Periodic views of Flagstaff Lake were experienced while hiking to Cranberry Peak. Ron Chase photos

In mid-January, I announced a Penobscot Paddle & Chowder Society mountain hike on Burnt Mountain in Carrabassett Valley. The moderately difficult, scenic trek with an expansive exposed summit is situated adjacent to Sugarloaf Mountain and a club favorite. The trailhead begins on the west side of Sugarloaf Village.

A few years had transpired since I’d completed a winter hike on Burnt Mountain, so I checked a trail information website for directions to the trailhead. The report was vague and seemed to contradict my recollection of how we had accessed the trailhead in the past. A long story short, it appears expansion of Sugarloaf downhill skiing now interferes with traditional winter hiking access to Burnt Mountain, and hikers are no longer welcome. A phone call for clarification was not returned.

Ice and hard-packed snow were encountered on the steep Cranberry Peak summit cone.

When five of us met in Carrabassett Valley early on a cold, gray morning with light winds, we contemplated revelations about the recently discovered hiking dilemma. Chowderheads know how to adapt to adversity. We unanimously agreed to forego potential conflicts on Burnt Mountain and changed our choice to Cranberry Peak, a comparable hike on the western end of the nearby Bigelow Mountain Range. My book, “Maine Al Fresco: The Fifty Finest Outdoor Adventures in Maine,” narrates an exciting race against an impending early winter snowstorm during a climb of North and South Peaks on the Bigelow Range.

A short drive north on Route 27 brought us to the Bigelow Range Trail winter trailhead located at the end of Currie Street in Stratton. The steep road and parking area had been plowed and there was space for perhaps six vehicles.

The Bigelow Range Trail leads to and over Cranberry Peak. An inspection of the trail revealed there were a few inches of fresh powder over a packed surface. We decided to wear snowshoes from the outset and that continued throughout our trek.

We began our journey to the summit of the 3,213-foot peak, which has over 2,000 feet of elevation gain, by following a snowmobile trail for about three-tenths of a mile to the summer trailhead. Initially, we ascended gradually in a dense conifer forest in a marvelous winter wonderland. A couple of blowdowns and a partially open stream were obstacles that required attentive negotiation.


After about a mile, the path narrowed and steepened. Progress slowed as we encountered difficulty gaining purchase with our snowshoe claws on the slippery, precipitous, hard-packed surface. The hilly gradient continued for about a half-mile to a series of open ledges that offered partial views west.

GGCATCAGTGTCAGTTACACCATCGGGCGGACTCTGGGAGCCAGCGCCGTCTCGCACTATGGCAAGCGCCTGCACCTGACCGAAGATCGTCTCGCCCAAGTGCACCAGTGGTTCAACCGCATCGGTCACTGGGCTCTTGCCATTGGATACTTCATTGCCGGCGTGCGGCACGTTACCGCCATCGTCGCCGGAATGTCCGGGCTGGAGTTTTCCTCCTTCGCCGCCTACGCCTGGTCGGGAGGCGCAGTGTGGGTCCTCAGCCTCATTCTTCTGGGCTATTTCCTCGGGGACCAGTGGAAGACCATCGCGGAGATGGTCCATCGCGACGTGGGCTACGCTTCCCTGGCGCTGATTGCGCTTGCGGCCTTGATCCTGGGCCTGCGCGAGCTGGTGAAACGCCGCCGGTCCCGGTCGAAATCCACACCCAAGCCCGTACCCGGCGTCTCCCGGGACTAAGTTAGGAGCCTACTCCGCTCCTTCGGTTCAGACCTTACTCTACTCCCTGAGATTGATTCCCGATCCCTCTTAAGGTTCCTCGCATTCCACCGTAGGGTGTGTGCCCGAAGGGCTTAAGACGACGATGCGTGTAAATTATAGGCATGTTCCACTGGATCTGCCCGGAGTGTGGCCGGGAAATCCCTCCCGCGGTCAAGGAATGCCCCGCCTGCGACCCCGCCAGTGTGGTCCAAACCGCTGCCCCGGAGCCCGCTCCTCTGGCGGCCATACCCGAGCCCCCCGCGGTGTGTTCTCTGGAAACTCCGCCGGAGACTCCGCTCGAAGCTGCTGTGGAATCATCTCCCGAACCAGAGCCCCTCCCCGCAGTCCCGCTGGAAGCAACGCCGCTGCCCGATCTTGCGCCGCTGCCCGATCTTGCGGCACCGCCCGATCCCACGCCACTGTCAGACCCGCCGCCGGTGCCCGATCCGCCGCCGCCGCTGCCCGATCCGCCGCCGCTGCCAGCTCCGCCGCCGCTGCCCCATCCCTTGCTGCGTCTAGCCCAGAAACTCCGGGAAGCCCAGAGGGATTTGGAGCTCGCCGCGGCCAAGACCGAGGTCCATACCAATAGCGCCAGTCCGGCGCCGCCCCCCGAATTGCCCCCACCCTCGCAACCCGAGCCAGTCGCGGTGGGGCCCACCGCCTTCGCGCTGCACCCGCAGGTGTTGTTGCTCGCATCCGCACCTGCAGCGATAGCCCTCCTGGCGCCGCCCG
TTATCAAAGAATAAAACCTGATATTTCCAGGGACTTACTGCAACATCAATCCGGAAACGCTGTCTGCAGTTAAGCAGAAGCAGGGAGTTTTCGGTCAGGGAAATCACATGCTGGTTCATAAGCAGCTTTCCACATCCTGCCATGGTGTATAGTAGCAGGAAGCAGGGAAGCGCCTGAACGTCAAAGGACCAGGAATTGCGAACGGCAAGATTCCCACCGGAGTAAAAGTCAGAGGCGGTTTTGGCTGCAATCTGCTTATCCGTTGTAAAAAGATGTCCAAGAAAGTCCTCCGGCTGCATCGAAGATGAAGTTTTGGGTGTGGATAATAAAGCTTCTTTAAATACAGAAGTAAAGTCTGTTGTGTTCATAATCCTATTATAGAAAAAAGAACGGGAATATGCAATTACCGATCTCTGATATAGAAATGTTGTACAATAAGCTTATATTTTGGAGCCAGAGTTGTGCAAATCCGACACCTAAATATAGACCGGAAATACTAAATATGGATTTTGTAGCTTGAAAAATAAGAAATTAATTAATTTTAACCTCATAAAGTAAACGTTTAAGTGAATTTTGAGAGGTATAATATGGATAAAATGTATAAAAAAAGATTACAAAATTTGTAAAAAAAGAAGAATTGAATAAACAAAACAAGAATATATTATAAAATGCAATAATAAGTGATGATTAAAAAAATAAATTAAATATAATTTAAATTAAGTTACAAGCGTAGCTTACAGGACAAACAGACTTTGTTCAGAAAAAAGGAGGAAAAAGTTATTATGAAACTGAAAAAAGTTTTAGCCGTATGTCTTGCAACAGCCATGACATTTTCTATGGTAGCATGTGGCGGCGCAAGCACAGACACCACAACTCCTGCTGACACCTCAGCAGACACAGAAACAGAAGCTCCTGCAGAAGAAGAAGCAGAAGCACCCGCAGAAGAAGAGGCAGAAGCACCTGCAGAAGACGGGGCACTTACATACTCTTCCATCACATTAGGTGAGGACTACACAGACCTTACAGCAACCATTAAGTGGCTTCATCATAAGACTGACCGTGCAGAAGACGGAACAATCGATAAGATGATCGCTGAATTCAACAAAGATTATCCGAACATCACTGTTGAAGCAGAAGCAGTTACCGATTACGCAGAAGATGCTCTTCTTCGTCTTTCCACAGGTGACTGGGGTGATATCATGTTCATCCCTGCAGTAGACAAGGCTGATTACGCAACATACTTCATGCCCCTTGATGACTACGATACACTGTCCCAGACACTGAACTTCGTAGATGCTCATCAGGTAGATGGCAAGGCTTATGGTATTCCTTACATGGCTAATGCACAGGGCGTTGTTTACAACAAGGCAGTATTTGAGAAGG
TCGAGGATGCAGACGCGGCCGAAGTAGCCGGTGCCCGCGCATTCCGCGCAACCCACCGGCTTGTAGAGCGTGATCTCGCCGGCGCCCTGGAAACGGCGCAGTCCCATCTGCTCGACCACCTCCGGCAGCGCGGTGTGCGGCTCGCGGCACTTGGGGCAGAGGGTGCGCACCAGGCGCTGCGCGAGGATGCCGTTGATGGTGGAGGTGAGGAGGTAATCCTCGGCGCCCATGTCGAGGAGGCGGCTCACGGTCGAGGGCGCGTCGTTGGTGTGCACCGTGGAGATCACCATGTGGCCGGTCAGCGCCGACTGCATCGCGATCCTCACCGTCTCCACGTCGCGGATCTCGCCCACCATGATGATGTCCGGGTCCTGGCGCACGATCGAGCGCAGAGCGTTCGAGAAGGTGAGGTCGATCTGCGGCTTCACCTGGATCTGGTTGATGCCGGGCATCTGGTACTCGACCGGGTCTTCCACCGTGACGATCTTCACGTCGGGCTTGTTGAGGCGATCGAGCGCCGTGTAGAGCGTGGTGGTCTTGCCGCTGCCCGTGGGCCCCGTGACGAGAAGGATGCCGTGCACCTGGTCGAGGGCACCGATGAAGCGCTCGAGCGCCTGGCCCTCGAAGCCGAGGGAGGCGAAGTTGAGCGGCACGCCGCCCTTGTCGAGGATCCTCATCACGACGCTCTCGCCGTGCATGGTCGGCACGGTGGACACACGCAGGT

After lingering to enjoy the views, we renewed our quest continuing easterly along the north-facing slope of steep, rugged terrain under a spectacular canopy of snow-covered spruce trees. The rolling irregular path was rough going as we progressed towards the ridge line that led to the summit.

Hikers enjoyed a winter wonderland on Cranberry Peak.

Shortly after climbing steeply to the top of the ridge, we caught our first glimpse of the barren, snow-covered summit cone. Invigorated by the view of our goal, we hurriedly traversed the ridge all the while appreciating periodic views of Flagstaff Lake. Snowshoe claws were a substantial benefit during our abrupt ascent on ice and hard-packed snow to the alpine-like mountaintop.

Strong winds and severe chill factors were a significant risk during my two most recent winter visits to the pinnacle of Cranberry Peak. Not this time. A mild breeze allowed us an extended respite at the top for snacks and a break. Our lengthy pause was enhanced by a panoramic vista of the entire length of Flagstaff Lake. Unfortunately, Sugarloaf, Crocker Mountain Range and the elusive Burnt Mountain were enveloped in clouds.

Our group effort during the climb had solidly packed the trail for the descent. Some of the precipitous sections required careful maneuvering to avoid tumbling into potential hazards below. When we returned to the trailhead in Stratton, approximately 6.5 miles of snowshoeing had been completed.

My first full day of snowshoeing this winter, I experienced some foot discomfort when descending. However, that minor inconvenience didn’t distract from an exceptional day of winter mountaineering on Cranberry Peak.

Some interesting Cranberry Peak history: Maine trailblazing legend, Helon Taylor, is credited with opening the Bigelow Range Trail in 1934-35. After crossing the summit of Cranberry Peak, the path continues east for another 1.7 miles to the Appalachian Trail, which traverses the remainder of the Bigelow Range.

Ron Chase resides in Topsham. His latest book, “Maine Al Fresco: The Fifty Finest Outdoor Adventures in Maine” is available at or in bookstores and through online retailers. His previous books are “The Great Mars Hill Bank Robbery” and “Mountains for Mortals – New England.” Visit his website at or he can be reached at [email protected]

A hiker negotiates under a blowdown on the Bigelow Range Trail.

Steep terrain was a challenge climbing Cranberry Peak.

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